Last year I attended a networking event for entrepreneurs. There were a few key speakers, but one key speaker stood out to me the most. Neil Pasrich – author of Book of Awesome, based on his 50-million hit an award-winning blog, and The Happiness Equation, an accessible research-based guide to developing happiness. Retrieved from

Neil Pasrich spoke about stress, and how if affects the brain, then further how that reaction can alter our mood and decrease our ability to be happy. A few weeks prior to this event I watched a YouTube video on “flow state” mixed martial arts techniques by MindSmash – the video is a motivational video on how a fighter can stay confident, calm, stay in the moment which helps to stay focused under pressure – this is called the  flow state – an optimum state of mind. This theory has been reiterated by my MMA Sensei, confirming stress affects the brain.


How does stress affect the brain?

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    Stress = Brain Changes = Brain Degeneration = Poor Health

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When a person is under stress the Pre-Frontal Lobe or Pre-Frontal Cortex – which helps with planning complex cognitive behaviors is affected. As well, the Frontal Lobe handles decision making, complex actions and thoughts, cognitive memory and filtering reactions. (John Lieurance, 2011). When under stress the Frontal Lobe disconnects therefore can result in anxiety and poor decision making.

The review in the Scientific American suggests when under great stress the brain can accidentally flick from its higher cognitive functions to primal reactions as it assumes we need to react instinctively to save ourselves.

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The evidence provided in my reflective writing supports that the learner’s brain is affected under pressure, which can cause stress and anxiety, including bad decision making and the ability to focus. Providing a safe and positive environment for the learner to process information, and creating a positive learning journey for the learner is my responsibility as an educator to implement. As well, recognizing what the learners is capable off, and knowing how to define what is a challenge versus putting the pressure on.


As Brookfield explained “Many times students reach a certain point in learning that has taken a lot of energy and determination. A that moment there is a real need for them to regroup before moving on.”  As an educator in my professional practice the following strategies I would implement;

  • Learning strategies that are matched for the learner’s level.
  • Clearly explain the learning outcomes and provide a copy.
  • Outlining dates and timelines and provide a copy.
  • Providing resources such as; links, my contact information and creating a community for the learners.
  • Keep the learner on track by frequently checking in or reminding the learner of the timeline.
  • Knowing who the learner is and creating instructional strategies accordingly- if the learner has a hard time understanding provide further support.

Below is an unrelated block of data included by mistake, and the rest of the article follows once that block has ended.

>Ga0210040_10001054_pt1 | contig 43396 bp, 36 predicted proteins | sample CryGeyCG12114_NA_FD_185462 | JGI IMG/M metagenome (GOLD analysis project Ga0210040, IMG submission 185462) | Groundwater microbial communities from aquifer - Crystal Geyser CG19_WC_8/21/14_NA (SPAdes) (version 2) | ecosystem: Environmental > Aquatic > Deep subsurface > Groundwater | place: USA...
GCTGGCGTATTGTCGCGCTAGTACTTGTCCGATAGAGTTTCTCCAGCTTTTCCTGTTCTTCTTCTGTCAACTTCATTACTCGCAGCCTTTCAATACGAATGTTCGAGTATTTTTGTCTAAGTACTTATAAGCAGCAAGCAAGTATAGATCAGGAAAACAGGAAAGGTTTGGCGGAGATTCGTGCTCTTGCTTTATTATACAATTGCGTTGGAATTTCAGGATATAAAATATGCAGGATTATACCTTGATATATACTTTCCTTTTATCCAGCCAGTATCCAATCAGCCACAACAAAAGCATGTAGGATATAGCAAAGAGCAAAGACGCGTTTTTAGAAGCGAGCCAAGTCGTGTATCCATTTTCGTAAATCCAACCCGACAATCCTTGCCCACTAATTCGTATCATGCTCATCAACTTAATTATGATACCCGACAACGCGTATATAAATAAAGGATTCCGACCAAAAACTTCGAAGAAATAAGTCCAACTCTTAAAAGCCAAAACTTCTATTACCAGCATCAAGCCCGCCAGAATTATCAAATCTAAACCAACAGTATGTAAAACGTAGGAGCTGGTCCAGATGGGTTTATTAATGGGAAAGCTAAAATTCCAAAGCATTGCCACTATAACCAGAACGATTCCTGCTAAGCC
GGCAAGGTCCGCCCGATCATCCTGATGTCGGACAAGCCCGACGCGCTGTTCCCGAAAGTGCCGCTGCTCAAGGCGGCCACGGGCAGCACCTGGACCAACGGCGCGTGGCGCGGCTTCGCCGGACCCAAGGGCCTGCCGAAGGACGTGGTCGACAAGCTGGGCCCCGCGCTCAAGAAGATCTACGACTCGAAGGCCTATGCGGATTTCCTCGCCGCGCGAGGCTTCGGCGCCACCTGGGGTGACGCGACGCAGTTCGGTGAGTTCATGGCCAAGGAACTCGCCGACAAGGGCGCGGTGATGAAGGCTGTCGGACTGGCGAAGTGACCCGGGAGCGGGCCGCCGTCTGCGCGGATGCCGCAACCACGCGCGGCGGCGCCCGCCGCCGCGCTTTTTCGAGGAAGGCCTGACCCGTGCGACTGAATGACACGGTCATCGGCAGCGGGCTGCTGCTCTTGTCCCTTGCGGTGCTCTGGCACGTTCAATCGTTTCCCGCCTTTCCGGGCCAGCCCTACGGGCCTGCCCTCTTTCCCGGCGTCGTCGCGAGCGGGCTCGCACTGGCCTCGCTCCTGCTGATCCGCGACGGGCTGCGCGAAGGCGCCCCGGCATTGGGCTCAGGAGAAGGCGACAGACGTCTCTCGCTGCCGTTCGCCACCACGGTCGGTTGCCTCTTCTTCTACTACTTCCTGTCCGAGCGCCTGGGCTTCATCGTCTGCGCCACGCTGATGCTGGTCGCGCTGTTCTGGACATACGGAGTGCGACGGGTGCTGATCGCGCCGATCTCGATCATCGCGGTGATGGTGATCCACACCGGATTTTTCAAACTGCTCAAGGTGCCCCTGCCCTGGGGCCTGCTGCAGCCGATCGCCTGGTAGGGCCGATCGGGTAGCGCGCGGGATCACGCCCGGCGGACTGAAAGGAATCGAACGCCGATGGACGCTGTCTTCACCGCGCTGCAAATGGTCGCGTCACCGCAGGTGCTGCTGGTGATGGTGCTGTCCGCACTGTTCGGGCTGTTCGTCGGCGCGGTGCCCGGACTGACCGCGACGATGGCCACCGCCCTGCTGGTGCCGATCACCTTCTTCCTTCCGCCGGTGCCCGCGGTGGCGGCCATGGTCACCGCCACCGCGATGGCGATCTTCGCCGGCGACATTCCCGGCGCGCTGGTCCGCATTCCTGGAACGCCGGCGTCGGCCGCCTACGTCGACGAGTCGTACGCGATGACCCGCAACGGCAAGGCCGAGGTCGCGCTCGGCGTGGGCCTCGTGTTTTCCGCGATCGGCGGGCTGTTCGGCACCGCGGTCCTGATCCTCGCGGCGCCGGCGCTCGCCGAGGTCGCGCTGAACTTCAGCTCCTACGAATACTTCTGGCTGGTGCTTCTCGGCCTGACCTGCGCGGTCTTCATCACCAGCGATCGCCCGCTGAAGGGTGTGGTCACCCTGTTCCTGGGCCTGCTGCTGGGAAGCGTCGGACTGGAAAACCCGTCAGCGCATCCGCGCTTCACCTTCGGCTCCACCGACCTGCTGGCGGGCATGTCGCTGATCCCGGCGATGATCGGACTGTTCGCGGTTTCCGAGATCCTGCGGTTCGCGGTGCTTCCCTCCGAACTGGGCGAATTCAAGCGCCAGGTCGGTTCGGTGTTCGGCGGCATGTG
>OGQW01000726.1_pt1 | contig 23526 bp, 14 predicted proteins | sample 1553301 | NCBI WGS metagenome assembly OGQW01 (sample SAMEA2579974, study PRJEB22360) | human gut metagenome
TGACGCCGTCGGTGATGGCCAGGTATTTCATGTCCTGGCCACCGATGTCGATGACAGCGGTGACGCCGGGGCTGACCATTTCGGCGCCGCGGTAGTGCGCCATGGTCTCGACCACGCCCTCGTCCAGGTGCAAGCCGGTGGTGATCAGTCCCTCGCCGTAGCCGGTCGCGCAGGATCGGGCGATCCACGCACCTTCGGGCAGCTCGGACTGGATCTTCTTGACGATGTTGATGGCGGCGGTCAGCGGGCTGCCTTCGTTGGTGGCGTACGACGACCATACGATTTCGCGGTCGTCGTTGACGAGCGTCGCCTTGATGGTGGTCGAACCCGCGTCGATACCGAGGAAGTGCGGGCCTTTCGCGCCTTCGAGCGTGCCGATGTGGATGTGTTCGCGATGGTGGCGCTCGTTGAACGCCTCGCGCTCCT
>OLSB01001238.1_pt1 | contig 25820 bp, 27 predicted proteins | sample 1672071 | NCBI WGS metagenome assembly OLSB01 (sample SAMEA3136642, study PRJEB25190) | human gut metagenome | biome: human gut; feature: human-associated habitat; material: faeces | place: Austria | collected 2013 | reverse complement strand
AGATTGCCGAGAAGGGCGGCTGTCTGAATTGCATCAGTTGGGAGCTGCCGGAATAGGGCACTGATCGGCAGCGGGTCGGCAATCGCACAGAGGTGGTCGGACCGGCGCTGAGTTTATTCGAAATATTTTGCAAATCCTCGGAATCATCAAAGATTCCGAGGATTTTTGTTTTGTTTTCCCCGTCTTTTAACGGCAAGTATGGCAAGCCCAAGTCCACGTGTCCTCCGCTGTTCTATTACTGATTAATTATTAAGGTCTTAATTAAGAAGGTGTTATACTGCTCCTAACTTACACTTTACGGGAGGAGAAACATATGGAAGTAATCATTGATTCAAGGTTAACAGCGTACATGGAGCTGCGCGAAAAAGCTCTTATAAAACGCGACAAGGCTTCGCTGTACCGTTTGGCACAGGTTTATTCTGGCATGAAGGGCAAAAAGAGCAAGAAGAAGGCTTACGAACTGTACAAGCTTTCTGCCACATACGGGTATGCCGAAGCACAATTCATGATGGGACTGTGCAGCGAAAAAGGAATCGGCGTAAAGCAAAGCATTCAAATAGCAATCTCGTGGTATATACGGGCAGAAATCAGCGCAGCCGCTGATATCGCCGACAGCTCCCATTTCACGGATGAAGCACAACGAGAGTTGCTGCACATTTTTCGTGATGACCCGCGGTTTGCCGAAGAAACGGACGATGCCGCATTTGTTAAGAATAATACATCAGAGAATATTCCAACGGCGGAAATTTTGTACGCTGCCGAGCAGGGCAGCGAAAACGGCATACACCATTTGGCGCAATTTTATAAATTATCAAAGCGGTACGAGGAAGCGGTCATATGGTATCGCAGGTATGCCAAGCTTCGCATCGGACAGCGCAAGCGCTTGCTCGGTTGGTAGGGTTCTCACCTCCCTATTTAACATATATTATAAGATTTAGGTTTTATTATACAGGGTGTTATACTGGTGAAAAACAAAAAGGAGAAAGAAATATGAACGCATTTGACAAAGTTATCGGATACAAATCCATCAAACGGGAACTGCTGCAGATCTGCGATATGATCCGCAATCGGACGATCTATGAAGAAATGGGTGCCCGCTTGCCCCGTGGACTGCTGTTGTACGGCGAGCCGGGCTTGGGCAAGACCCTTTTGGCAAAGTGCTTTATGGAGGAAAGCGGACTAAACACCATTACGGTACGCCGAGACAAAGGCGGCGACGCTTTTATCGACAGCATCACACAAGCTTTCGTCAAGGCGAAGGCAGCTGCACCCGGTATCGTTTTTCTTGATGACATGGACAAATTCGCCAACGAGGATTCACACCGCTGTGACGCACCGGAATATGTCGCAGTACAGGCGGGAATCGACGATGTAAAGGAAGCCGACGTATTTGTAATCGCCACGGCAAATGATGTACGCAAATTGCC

• Get feedback, provide feedback – i.e. CIQ
  • Know when to ask for faculty or colleague support for the learner, and for myself as the educator if the learner is consistently feeling pressured or stressed.
  • Maintain a positive learning environment for the learner.

Overall, it is much more rewarding to know that the learner’s journey is a pleasant one, and creating positive learning outcomes would motivate learner to continue learning.


Bates, c. (2012, April 11). How-stress-shut-command-centre-brain. Retrieved from

How to Enter the Flow Zone State. (n.d.). Retrieved from YouTube:

Brookfield, S. D. (2015). The Skillful Teacher. In S. D. Brookfield, The Skillful Teacher (pp. 1-26). San Fransico: Jossey-Bass.

John Lieurance, D. (2011, November 16). the-frontal-and-pre-frontal-cortex-stress-and-brain-health-what-is-one-to-do. Retrieved from

Neil Pasricha. (n.d.). Retrieved from and

Piurek, R. (2008). Stressing Out, Outing Stress. Retrieved from

Understanding Students’ Resistance to Learning


Most learners participate in learning processes by starting off enthusiastic and engaged if they chose to do the course. There are incidents where learners do not choose to take the course, and are resistance to learning. As well, the learners who are engaged may also become resistant to learning during the course for various reasons. As Brookfield wrote;

Resistance is a multilayered and complex phenomenon in which several factors intersect. (Brookfield, 2015)

Listed are reasons why a learner can become resistance to learning;

  • Poor Self-Image as Learners
  • Fear of the Unknown
  • A Normal Rhythm of Learning
  • A Disjunction of Learning and Teaching Styles
  • Apparent Irrelevance of the Learning Activity
  • Level of Required Learning Is Inappropriate
  • Fear of Looking Foolish in Public
  • Cultural Suicide
  • Lack of Clarity in Teachers’ Instructions
  • Students’ Dislike of Teachers
  • Going Too Far, Too Fast (Brookfield, 2015)


Further, from Brookfield’s PowerPoint Presentation “Getting Students to Participate” Retrieved from